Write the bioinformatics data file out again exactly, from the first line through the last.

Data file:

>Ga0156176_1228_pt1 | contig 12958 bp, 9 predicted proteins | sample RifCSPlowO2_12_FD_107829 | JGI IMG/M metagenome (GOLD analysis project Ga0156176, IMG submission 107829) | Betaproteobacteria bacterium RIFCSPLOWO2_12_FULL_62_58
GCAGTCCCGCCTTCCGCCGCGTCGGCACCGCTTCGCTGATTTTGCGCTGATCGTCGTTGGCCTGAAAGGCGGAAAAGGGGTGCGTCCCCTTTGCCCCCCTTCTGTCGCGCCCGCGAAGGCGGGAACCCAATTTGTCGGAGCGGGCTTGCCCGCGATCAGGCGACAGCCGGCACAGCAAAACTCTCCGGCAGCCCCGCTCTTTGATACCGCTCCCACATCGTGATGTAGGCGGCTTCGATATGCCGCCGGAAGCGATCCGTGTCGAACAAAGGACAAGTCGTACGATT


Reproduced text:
>Ga0156176_1228_pt1 | contig 12958 bp, 9 predicted proteins | sample RifCSPlowO2_12_FD_107829 | JGI IMG/M metagenome (GOLD analysis project Ga0156176, IMG submission 107829) | Betaproteobacteria bacterium RIFCSPLOWO2_12_FULL_62_58
GCAGTCCCGCCTTCCGCCGCGTCGGCACCGCTTCGCTGATTTTGCGCTGATCGTCGTTGGCCTGAAAGGCGGAAAAGGGGTGCGTCCCCTTTGCCCCCCTTCTGTCGCGCCCGCGAAGGCGGGAACCCAATTTGTCGGAGCGGGCTTGCCCGCGATCAGGCGACAGCCGGCACAGCAAAACTCTCCGGCAGCCCCGCTCTTTGATACCGCTCCCACATCGTGATGTAGGCGGCTTCGATATGCCGCCGGAAGCGATCCGTGTCGAACAAAGGACAAGTCGTACGATT